Pacific Climate Impacts Consortium (PCIC) offers statistically downscaled daily Canada-wide climate scenarios, at a gridded resolution of 300 arc-seconds for the simulated period of 1950–2100. The PCIC downscaled datasets are based on GCMs' projections using the BCSD statistical downscaling method (Bias Correction with Constructed Analogues and Quantile mapping, Version 2; BCCAQv2) derived from 24 CMIP5 GCMs for two emissions scenarios (RCP 4.5 and RCP 8.5). For each scenario, the PCIC dataset provides daily temperatures (maximum and minimum) and total precipitation at a 10 km × 10 km resolution for all of Canada. Climate projections are provided for two future 30-year periods (2021–2050 and 2051–2080) and a baseline period (1976–2005). Studies showed that the high-resolution gridded data from PCIC are suitable for climate change research (Islam et al. 2017). Data are available at https://www.pacificclimate.org/data/statistically-downscaled-climate-scenarios.

HYDAT streamflow data

Water Survey Canada's Hydrometric Database is HYDAT. These data are collected and compiled by the Water Survey of Canada's eight regional offices. HYDAT is a relational database that contains the actual computed data for the listed stations. These data include daily and monthly means of flow, water levels, and sediment concentrations (for sediment sites). For some sites, peaks and extremes are also recorded. HYDAT have been extensively used for streamflow and climate change impact studies (Burn et al. 2010; Tan & Gan 2015). In this study, daily flow data were collected from 1974 to 2004 at the Fort Simpson station and the Arctic Red River station.

Streamflow rating curves

Tables relating to the stage and discharge data at several gauging stations for the Mackenzie River were obtained from the Water Survey of Canada, Environment Canada. Rating curves were developed from the stage–discharge data that will be applied to convert simulated discharge values to river stages value in meters. For the Fort Simpson station of the Mackenzie River, a table was obtained for a river stage ranging from 1 to 10.28 m at 0.01 m increments. At the Arctic Red River station, the corresponding table of a stage ranging from 1.3 to 9.50 m at 0.01 m increments was obtained. Supplementary Appendix 4 illustrates the stage–discharge relationships at the Fort Simpson and the Arctic Red River Stations.

RESULTS AND DISCUSSION

Downscaling of CanESM2 data using the WRF model

The second-generation Canadian Earth System Model (CanESM2) consists of the physical coupled atmosphere-ocean model CanCM4 coupled to a terrestrial carbon model (CTEM) and an ocean carbon model (CMOC). The raw data collected from the Canadian GCM (CanESM2) model has spatial resolutions 2.81° by 2.81° (310 km × 310 km). The CanESM2 is a widely used GCM, and it provided reliable results for many climate change studies (Gebrechorkos et al. 2019). To evaluate the performance of the Canadian GCM to simulate the local hydrology, the CanESM2 model data were chosen. A Regional Climate Model is necessary to downscale the GCM model data into a regional scale before using it in any hydrological models. Figure 2 illustrates the typical GCM, Regional Climate Model (RCM), and local hydrology parameters.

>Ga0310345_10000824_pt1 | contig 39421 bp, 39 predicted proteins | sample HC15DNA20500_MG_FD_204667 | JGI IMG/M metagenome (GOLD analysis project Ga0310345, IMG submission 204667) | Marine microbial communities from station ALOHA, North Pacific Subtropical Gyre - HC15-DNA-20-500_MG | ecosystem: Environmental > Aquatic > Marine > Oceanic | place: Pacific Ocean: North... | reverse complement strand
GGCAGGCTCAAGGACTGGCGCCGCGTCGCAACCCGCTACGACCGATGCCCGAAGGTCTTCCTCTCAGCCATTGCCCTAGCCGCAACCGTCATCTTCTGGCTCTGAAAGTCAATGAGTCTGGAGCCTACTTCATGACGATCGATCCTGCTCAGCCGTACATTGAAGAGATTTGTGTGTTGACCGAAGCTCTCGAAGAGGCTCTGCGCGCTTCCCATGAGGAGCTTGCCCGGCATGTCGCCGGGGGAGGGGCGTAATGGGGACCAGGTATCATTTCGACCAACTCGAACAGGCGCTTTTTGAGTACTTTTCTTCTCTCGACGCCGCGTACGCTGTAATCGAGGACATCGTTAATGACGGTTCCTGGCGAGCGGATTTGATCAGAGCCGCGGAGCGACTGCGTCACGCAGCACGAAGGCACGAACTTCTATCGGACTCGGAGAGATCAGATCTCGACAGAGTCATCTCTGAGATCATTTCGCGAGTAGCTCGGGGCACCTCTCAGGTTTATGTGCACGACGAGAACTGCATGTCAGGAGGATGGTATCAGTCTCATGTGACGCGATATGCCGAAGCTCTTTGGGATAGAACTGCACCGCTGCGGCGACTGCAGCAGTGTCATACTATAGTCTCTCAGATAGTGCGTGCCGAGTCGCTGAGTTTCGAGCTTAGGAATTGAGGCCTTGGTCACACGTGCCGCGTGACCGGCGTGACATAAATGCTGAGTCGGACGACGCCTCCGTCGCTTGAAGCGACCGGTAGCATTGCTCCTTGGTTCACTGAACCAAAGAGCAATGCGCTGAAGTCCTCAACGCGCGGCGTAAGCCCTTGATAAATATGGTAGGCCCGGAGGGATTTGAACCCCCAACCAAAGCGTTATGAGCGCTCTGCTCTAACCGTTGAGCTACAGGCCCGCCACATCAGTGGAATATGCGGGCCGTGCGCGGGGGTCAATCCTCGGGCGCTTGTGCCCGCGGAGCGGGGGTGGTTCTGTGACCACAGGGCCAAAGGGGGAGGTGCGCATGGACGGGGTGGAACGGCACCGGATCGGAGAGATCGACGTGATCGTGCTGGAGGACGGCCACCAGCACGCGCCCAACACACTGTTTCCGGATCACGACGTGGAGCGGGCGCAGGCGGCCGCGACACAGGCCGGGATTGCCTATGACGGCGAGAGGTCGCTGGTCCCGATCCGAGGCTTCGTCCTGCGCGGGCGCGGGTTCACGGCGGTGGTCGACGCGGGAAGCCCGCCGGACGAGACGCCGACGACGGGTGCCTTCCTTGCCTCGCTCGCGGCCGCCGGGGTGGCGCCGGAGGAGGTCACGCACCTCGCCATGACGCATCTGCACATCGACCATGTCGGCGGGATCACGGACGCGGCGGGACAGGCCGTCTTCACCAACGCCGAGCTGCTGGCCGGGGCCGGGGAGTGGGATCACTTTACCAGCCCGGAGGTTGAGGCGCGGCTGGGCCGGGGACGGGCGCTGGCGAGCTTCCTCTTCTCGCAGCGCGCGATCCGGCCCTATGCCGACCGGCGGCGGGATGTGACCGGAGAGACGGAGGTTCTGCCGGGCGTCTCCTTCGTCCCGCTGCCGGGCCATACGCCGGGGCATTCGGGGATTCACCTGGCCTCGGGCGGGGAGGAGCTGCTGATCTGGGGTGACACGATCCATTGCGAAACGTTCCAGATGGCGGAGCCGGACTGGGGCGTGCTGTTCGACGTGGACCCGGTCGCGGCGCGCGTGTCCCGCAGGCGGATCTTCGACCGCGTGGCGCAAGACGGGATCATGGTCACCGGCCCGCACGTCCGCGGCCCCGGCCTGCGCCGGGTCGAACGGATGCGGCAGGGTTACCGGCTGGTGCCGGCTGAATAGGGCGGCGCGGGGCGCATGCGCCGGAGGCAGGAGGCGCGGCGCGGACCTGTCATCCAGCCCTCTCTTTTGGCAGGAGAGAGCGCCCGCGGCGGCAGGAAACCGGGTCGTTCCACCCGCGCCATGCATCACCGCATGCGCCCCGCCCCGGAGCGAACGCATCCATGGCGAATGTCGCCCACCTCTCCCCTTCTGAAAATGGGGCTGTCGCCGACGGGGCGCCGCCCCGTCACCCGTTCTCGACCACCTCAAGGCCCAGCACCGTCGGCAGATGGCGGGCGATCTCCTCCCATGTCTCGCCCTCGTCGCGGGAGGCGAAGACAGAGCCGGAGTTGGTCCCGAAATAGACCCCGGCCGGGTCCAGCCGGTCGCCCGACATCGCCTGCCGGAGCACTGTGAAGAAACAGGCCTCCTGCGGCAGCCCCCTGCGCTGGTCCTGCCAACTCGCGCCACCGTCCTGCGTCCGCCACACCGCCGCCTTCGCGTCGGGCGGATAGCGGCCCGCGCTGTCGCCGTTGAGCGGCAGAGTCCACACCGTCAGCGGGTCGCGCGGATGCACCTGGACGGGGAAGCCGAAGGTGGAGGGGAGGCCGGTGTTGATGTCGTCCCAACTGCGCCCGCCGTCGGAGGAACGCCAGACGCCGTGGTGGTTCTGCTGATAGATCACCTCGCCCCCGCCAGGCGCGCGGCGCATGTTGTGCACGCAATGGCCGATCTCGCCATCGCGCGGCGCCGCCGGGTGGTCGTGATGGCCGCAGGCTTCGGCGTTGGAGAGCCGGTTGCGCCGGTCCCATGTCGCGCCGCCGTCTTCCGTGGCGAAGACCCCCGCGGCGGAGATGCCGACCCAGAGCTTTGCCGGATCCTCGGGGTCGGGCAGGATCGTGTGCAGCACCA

Figure 2

Typical GCM and RCM horizontal grid resolutions and the local hydrology parameters (modified from Pidwirny (2006)).

Figure 2

Typical GCM and RCM horizontal grid resolutions and the local hydrology parameters (modified from Pidwirny (2006)).

The calibrated and validated WRF model setup (Pervin & Gan 2020) was used to simulate temperature, rainfall, and other climate data for May, June, July, August, September, and October (MJJASO) over the MRB for the historical period (1979 to 2005), and the WRF simulated historical data were compared with the reference ANUSPLIN data. Figures 3 and 4 show the WRF simulated temperature and rainfall data (respectively) compared with the reference data.

Figure 3

(a) Average 2-m air temperature from the WRF output using the CanESM2 data for the MJJASO of 1979 to 2005; (b) 2-m air temperature from the ANUSPLIN data for the same period; and (c) bias.

Figure 3

(a) Average 2-m air temperature from the WRF output using the CanESM2 data for the MJJASO of 1979 to 2005; (b) 2-m air temperature from the ANUSPLIN data for the same period; and (c) bias.

Figure 4

(a) Average rainfall from the WRF output using the CanESM2 for the MJJASO of 1979 to 2005; (b) average rainfall from the ANUSPLIN data for the same period; and (c) bias.

Figure 4

(a) Average rainfall from the WRF output using the CanESM2 for the MJJASO of 1979 to 2005; (b) average rainfall from the ANUSPLIN data for the same period; and (c) bias.

For downscaling the future data, the CanESM2 Representative Concentration Pathway, RCP 4.5 and RCP 8.5 climate scenarios (IPCC 2013) were chosen which are called the ‘Low Carbon’ and ‘High Carbon’ scenarios, respectively. The WRF model then ran to downscale the temperature and rainfall data for the future period 2041–2070 for both RCP 4.5 and RCP 8.5 climate scenarios. The output temperature and rainfall data were 30 km × 30 km in spatial resolutions at 6 hourly time steps. Figures 5 and 6 illustrate the future data and the anomaly with respect to the historical data for the RCP 4.5 climate scenario, and Figures 7 and 8 represent the same but for the RCP 8.5 climate scenario. The downscaled summer (MJJASO) temperature and rainfall for the 2050s (2041–2070) under RCP 4.5 and RCP 8.5 were then converted to daily time steps, and PET data were calculated. These future temperature, rainfall, and PET data will be used as the input to the HBV hydrological model to simulate the streamflow for the future period at the selected stations of the Mackenzie River to assess the future water levels.